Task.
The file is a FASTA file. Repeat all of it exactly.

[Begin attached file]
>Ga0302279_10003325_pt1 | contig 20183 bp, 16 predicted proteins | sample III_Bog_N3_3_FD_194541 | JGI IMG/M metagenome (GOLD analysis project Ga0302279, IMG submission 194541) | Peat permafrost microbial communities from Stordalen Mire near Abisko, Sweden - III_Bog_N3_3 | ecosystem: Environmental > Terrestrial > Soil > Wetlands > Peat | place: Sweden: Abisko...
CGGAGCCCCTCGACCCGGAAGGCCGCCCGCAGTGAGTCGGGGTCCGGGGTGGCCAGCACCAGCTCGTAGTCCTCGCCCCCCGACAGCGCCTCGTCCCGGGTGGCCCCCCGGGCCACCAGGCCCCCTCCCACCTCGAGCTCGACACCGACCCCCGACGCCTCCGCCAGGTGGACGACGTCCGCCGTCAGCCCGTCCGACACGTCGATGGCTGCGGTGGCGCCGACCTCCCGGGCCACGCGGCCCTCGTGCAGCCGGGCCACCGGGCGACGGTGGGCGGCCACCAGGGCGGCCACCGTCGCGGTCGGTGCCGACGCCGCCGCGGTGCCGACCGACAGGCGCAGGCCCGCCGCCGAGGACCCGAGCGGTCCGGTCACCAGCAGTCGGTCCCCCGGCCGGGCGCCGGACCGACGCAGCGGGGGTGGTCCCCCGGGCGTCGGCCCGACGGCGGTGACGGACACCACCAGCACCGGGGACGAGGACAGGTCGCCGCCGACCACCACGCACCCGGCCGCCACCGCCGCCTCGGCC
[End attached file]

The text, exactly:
>Ga0302279_10003325_pt1 | contig 20183 bp, 16 predicted proteins | sample III_Bog_N3_3_FD_194541 | JGI IMG/M metagenome (GOLD analysis project Ga0302279, IMG submission 194541) | Peat permafrost microbial communities from Stordalen Mire near Abisko, Sweden - III_Bog_N3_3 | ecosystem: Environmental > Terrestrial > Soil > Wetlands > Peat | place: Sweden: Abisko...
CGGAGCCCCTCGACCCGGAAGGCCGCCCGCAGTGAGTCGGGGTCCGGGGTGGCCAGCACCAGCTCGTAGTCCTCGCCCCCCGACAGCGCCTCGTCCCGGGTGGCCCCCCGGGCCACCAGGCCCCCTCCCACCTCGAGCTCGACACCGACCCCCGACGCCTCCGCCAGGTGGACGACGTCCGCCGTCAGCCCGTCCGACACGTCGATGGCTGCGGTGGCGCCGACCTCCCGGGCCACGCGGCCCTCGTGCAGCCGGGCCACCGGGCGACGGTGGGCGGCCACCAGGGCGGCCACCGTCGCGGTCGGTGCCGACGCCGCCGCGGTGCCGACCGACAGGCGCAGGCCCGCCGCCGAGGACCCGAGCGGTCCGGTCACCAGCAGTCGGTCCCCCGGCCGGGCGCCGGACCGACGCAGCGGGGGTGGTCCCCCGGGCGTCGGCCCGACGGCGGTGACGGACACCACCAGCACCGGGGACGAGGACAGGTCGCCGCCGACCACCACGCACCCGGCCGCCACCGCCGCCTCGGCC